Perhaps a 1-7/8 - 2" wide neck with slight radius would be best. Unfortunately, the the local classical guitar store doesn't carry any crossover classicals, they only carry "serious" classical guitars.

    Any preference between spruce and cedar tops for fingerstyle jazz?

    -Alan

  12. #11
    Quote Originally Posted by fumblefingers View Post
    what are some examples of nylon string, cutaway, with pick-up guitars under consideration here? (I realize the Cabaret is a bit rich for some budgets).
    Some of the guitars that I am considering are;

    Cervantes Crossover 1R (48mm radiused fingerboard)
    Cervantes Crossover 2 (52mm raised fingerboard)
    Alhambra 7P CW E2
    Alhambra CS-3 Crossover (48mm fingerboard)
    Kenny Hill Player Cutaway
    Kenny Hill Player Fingerstyle (48mm fingerboard)

    I am sure there are others out there that I should be considering as well.

    Alan

  13. #12

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    Check out the Lowden S32J

  14. #13
    If you want to play jazz on a nylon string..(I have a Takamine TH90 cool tube preamp with the standard
    classical FB width that works for my playing style too), you might check out the Chet Atkins CEC by Gibson.
    Chet Atkins did play some classical spanish music and he helped Gibson develop this signature model.
    Sting also uses it in his Fragile song..that is him playing the Chet Atkins CEC btw..

    Chet and Mark Knopfler


    Chet playing a Jazz Standard Autumn Leaves on a classic (Nashville style). This was circa 1978 before his
    Chet Atkins CEC Note the thumb pick. Nice harmonics at the ending.


    and of course Sting with Fragile...on the Chet Atkins CEC...it's got some reverb on it for that concert hall reverb sound.
    Last edited by Daniel Kuryliak; 11-08-2013 at 03:16 PM.


  15. #14

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    By the way, there is no such thing as a "strict classical position".

  16. #15

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    The Gibson Chet Atkins is a real dog, like the Gretsch Van Eps 7-string. Expensive junk.

  17. #16

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    [QUOTE=alanfaber;336488]I currently have a classical guitar (Pavan CP-30) but am interested in getting classical with cutaway and electronics to use for both jazz, pop and classical repertoire. Since I am already comfortable with the classical neck, I was wondering if I should stick to a guitar with a standard classical neck (roughly 2" wide and flat) or if there is an advantage to getting a "crossover" guitar with a narrower (48mm neck) and a radius? I know that some players use their thumb to fret the sixth string, which would be difficult with a wide neck, but other than that, is there any disadvantage to the classical neck?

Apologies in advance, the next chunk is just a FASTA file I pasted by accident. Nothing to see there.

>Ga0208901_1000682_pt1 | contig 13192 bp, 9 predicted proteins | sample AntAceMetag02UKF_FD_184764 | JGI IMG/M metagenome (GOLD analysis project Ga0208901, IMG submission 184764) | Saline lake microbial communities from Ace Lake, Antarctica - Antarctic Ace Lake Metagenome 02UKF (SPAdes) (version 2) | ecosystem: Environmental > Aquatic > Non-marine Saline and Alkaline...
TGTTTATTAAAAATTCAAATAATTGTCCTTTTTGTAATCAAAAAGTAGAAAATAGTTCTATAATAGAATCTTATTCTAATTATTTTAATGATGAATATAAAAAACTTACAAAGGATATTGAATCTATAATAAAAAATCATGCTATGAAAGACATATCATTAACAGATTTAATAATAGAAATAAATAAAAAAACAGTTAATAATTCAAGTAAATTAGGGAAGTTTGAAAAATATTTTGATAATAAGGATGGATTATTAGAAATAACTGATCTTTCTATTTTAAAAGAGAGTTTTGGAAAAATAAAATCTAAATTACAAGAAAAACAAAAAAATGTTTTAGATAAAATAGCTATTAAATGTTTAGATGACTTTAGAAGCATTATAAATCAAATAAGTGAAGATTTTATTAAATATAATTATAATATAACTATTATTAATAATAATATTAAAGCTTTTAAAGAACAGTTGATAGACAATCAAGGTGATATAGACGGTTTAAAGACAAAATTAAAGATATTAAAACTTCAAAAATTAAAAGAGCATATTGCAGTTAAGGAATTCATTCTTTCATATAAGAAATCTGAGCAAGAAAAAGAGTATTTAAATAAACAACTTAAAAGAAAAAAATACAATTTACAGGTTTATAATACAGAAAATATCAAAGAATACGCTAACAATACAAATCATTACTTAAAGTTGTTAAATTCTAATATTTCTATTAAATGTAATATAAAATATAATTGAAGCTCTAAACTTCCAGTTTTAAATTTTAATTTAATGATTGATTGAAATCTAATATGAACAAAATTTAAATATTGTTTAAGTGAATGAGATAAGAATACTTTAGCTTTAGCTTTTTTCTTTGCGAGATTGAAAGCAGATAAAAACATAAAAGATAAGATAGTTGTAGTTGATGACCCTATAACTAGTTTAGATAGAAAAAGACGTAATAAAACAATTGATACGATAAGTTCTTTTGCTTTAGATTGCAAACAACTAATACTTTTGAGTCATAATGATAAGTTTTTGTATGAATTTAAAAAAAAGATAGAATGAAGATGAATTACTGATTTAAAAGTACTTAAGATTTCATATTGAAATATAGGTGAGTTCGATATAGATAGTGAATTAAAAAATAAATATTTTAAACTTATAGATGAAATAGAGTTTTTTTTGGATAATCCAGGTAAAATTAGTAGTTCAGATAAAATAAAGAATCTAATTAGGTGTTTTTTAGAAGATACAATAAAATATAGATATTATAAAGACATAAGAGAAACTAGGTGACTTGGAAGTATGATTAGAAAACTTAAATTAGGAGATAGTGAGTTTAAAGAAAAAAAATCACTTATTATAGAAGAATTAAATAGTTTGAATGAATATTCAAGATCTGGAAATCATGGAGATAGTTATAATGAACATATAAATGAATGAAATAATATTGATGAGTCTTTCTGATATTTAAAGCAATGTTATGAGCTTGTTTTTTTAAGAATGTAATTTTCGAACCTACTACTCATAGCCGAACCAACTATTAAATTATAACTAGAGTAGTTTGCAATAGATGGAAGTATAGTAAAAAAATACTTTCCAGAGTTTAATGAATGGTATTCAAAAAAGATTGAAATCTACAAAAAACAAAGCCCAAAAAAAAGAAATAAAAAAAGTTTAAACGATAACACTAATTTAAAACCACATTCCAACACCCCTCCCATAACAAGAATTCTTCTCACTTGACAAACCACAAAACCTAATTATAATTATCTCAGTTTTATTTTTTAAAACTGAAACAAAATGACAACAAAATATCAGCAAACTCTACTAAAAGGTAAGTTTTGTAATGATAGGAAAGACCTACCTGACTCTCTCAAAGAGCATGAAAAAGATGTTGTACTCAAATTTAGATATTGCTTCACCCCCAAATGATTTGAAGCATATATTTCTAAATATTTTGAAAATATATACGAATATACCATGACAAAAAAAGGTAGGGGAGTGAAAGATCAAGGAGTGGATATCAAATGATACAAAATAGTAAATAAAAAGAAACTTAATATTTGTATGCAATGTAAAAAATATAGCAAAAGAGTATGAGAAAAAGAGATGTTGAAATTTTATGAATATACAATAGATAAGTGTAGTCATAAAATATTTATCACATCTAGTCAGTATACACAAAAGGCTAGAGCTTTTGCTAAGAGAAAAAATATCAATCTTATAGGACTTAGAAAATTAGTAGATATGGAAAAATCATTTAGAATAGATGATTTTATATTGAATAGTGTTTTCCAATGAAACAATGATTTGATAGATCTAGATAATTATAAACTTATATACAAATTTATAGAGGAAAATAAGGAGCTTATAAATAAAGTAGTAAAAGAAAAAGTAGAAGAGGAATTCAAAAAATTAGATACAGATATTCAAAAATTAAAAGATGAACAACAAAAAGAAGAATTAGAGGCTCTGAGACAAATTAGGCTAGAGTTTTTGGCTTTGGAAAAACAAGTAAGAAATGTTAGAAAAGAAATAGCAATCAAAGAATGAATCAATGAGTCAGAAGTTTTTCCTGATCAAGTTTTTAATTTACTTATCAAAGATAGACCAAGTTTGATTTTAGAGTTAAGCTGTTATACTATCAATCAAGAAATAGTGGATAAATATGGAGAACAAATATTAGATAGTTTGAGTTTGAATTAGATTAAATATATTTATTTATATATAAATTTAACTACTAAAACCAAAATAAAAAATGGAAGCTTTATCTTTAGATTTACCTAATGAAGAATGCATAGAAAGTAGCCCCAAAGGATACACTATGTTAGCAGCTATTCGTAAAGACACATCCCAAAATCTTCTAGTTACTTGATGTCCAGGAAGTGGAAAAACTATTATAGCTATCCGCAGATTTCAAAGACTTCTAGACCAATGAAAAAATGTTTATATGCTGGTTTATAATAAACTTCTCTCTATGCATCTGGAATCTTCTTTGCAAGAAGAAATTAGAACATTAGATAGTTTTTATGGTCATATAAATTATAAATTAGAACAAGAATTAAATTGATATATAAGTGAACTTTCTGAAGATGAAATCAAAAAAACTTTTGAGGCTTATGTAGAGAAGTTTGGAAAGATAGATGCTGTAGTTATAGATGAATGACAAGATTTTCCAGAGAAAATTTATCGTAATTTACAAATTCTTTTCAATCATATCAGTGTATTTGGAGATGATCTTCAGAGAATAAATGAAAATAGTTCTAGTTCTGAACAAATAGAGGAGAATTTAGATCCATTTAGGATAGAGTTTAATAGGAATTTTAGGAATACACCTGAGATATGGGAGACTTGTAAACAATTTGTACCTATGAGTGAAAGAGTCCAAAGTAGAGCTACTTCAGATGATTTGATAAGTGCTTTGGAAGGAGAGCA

Thanks,
    Alan[/QUOTE
    Only your own comfort can determine that. In general, arched, narrower fingerboards benefit the plectrum player far more than the classical-style player, but some classical guitarists are finding that a slight arch on a wide neck works well for them. If playing for a good tone, with nails, having a flat "surface" means more control, easier free-strokes, etc., but, there are lots of different approaches, and the lost important and obvious thing to remember is that WE ARE ALL DIFFERENT.

  18. #17

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    If you're used to the standard 52mm neck of a Classical Guitar, it will be a difficult initial transition to 50mm/48mm or less, simply because you are able to play complex chords cleanly with no string/finger issues that you would have on a smaller neck(less room)--especially if you have large hands(which I do). Also, if you like a big, full, rounded sound, where you can manipulate tonal colors easily, the standard Classical Guitar is the way to go. I've been playing CG's, exclusively, for the last 20 plus years and have recently pulled my 1966 Gibson ES out of retirement and have been working it into my daily practice routine. It feels like I'm playing a different instrument . . . and it is since the sound is different! So, try both and determine which sound YOU prefer. You may, like me, want to play both. It's all about your ears. Good playing . . . Marinero